“It’s a huge disappointment because the people of Cameroon were counting on us.” These were the words of Indomitable Lions midfielder Alexandre Song, speaking to FIFA after their final Group E defeat against the Netherlands.
“We came here hopeful of getting things right and we had the ability. But we really messed up and now it’s going to difficult to look the supporters in the eye. Our country gave us everything and we couldn’t repay that faith.”
A harsh judgment indeed, though the Arsenal youngster’s words reflect the sense of deflation in the Cameroon camp after failing to secure a single point at the first FIFA World Cup™ finals to be held on African soil. Nor will the ire of millions of supporters be calmed by rumours of internal strife within the squad, squabbles that, if true, did little to promote a sense of unity and team spirit.
Coached by former Rangers, Lyon and Paris Saint-Germain supremo Paul Le Guen, the four-time African champions started poorly with a timid display in the opening 1-0 defeat by Japan. And despite a much-improved performance in their second encounter with Denmark, wasteful finishing helped consign them to a 2-1 reverse and end their hopes of reaching the Round of 16.
“It’s true that there were a number of outside factors that affected the team’s performance. We tried to correct some of the mistakes but the damage had already been done. That didn’t do us any favours at all in our first game and weakened our team spirit,” said Lyon midfielder Jean II Makoun.
We shouldn’t have let our egos get in the way. We needed to rally together as a team.
In full agreement was the experienced Mohamadou Idrissou, who told FIFA that “I got the impression we treated this tournament like a tourist trip. Going out of the competition is one thing, but the way we did it is quite another. We didn’t have the right attitude.”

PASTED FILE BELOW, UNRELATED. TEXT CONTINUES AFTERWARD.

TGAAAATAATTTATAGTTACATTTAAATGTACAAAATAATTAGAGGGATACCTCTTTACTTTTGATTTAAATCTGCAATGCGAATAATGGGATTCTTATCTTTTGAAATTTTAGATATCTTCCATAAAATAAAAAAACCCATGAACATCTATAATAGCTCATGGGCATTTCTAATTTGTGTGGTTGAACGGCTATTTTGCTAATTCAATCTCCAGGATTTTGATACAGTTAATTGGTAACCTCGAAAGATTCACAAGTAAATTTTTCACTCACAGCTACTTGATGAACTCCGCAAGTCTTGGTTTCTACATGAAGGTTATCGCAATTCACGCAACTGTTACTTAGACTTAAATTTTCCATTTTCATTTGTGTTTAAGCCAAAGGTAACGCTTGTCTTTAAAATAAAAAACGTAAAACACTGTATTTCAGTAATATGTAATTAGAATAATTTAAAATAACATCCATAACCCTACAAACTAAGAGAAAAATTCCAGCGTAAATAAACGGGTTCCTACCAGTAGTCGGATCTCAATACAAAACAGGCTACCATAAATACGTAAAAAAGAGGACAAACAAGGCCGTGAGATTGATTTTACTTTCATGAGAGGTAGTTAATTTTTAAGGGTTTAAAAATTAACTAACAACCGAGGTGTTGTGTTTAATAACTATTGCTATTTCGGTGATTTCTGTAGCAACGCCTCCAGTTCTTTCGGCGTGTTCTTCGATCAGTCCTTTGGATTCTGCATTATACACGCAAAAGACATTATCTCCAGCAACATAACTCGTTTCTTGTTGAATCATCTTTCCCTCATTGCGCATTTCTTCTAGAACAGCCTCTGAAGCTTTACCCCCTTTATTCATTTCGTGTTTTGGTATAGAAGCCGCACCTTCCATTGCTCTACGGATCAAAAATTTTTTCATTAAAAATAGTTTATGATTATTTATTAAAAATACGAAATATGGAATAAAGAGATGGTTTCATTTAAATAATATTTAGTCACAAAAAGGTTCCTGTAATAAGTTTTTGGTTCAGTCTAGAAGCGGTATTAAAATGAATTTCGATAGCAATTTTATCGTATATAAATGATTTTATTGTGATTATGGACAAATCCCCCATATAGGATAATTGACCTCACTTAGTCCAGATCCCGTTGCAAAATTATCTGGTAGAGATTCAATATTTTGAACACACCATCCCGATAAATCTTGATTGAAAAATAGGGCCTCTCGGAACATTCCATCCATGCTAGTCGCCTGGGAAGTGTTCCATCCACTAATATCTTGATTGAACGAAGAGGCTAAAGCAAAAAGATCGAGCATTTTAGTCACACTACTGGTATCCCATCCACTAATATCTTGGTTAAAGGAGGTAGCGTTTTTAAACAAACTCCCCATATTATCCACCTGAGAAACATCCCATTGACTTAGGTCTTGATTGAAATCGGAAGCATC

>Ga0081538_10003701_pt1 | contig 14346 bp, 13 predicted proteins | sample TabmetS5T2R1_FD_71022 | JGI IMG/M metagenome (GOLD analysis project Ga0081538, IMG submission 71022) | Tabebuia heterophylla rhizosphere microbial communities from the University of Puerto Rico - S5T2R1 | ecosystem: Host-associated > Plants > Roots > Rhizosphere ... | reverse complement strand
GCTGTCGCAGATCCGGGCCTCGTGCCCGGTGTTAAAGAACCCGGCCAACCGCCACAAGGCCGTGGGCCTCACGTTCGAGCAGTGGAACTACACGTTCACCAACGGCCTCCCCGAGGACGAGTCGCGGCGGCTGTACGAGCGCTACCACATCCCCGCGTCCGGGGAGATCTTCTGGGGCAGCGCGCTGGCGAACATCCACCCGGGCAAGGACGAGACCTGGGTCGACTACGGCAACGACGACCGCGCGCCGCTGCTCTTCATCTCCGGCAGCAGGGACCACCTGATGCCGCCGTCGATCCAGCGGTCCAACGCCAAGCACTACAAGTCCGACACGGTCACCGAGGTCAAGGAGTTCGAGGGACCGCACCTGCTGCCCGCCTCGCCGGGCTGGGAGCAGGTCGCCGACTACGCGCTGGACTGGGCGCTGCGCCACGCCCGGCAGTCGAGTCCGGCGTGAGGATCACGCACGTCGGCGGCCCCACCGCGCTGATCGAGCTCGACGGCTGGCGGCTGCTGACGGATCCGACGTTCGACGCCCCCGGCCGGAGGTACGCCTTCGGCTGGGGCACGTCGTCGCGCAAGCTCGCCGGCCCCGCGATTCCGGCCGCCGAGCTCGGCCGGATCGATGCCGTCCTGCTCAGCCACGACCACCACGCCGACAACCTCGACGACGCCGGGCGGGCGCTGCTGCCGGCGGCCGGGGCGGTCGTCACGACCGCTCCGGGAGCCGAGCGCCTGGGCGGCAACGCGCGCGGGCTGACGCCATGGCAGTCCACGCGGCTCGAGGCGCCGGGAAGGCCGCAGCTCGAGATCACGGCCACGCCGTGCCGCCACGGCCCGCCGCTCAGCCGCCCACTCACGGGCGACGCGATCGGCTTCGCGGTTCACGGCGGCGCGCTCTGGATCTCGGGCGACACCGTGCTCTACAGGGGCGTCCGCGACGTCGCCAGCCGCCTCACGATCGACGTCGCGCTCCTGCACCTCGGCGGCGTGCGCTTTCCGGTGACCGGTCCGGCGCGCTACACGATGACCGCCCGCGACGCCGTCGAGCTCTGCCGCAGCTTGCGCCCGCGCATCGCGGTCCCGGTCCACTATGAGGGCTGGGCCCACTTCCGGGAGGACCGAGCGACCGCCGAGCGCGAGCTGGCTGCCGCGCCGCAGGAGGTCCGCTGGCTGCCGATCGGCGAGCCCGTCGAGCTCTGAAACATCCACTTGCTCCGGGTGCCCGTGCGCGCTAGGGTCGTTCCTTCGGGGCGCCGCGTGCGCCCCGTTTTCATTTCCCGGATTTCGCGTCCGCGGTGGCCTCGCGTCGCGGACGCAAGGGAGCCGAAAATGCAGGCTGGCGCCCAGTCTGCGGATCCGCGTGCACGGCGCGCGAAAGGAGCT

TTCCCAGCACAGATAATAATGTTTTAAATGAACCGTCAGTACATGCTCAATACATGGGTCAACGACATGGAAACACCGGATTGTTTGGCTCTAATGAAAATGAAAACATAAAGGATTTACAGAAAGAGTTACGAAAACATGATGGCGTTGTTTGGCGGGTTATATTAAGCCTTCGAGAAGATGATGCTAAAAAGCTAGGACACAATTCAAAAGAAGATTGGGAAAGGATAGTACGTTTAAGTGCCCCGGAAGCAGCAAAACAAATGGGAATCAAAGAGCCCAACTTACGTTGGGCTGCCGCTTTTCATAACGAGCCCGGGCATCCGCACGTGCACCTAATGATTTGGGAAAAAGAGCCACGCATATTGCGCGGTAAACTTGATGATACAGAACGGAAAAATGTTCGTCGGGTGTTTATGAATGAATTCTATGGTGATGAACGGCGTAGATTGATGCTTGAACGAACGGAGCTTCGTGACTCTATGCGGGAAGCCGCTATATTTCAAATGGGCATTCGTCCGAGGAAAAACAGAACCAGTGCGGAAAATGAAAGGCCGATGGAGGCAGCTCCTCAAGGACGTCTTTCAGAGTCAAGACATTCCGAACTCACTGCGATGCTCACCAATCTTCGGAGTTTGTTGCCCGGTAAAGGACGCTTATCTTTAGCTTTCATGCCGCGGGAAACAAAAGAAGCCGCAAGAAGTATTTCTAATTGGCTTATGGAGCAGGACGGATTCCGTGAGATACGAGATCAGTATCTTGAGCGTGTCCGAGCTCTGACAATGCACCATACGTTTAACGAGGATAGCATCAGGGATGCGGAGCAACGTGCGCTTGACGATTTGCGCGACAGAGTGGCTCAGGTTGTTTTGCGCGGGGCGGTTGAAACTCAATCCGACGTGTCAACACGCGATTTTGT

“We shouldn’t have let our egos get in the way,” continued Song on same theme. “We needed to rally together as a team, which would have given us a real boost. But that’s exactly what we didn’t do. This situation raised its head a long time ago and I spoke to the coach about it. But I think my words were taken the wrong way: all I wanted was to make people aware of the problem so we could try and solve it. But look where we’ve ended up.”
Despite the body blow of failure at South Africa 2010, could this low point and any resulting changes revitalise Les Lions Indomptables ahead of the start of CAF African Cup of Nations qualifying in September?
“We’re going to have to quickly turn our focus on the qualifiers. We need to rediscover our unity and all pull together,” said coach Le Guen, whose position remains unclear. “My contract expires after the World Cup and so I can’t say anything about my future. Whatever happens, I wish Cameroon all the best.”
Another reason to be hopeful is an exciting crop of promising youngsters such as Nicolas Nkoulou, Gaetan Bong, Eric Choupo Moting, Joel Matip and Vincent Aboubakar, all of whom are between 18 and 22 years of age. And given these young livewires are already key squad members, the future looks bright for the west Africans.
“Among this new generation we’ve got players with huge potential and who are doing well for their clubs. They’ll keep progressing and establish themselves as first-choice players,” said Makoun, before concluding on a warning note.
“But before that can happen, I hope they all learn from this experience. I’m sure this will shape a lot of their careers. It would be nice if we could take something good from this and use it to help Cameroon in the future.”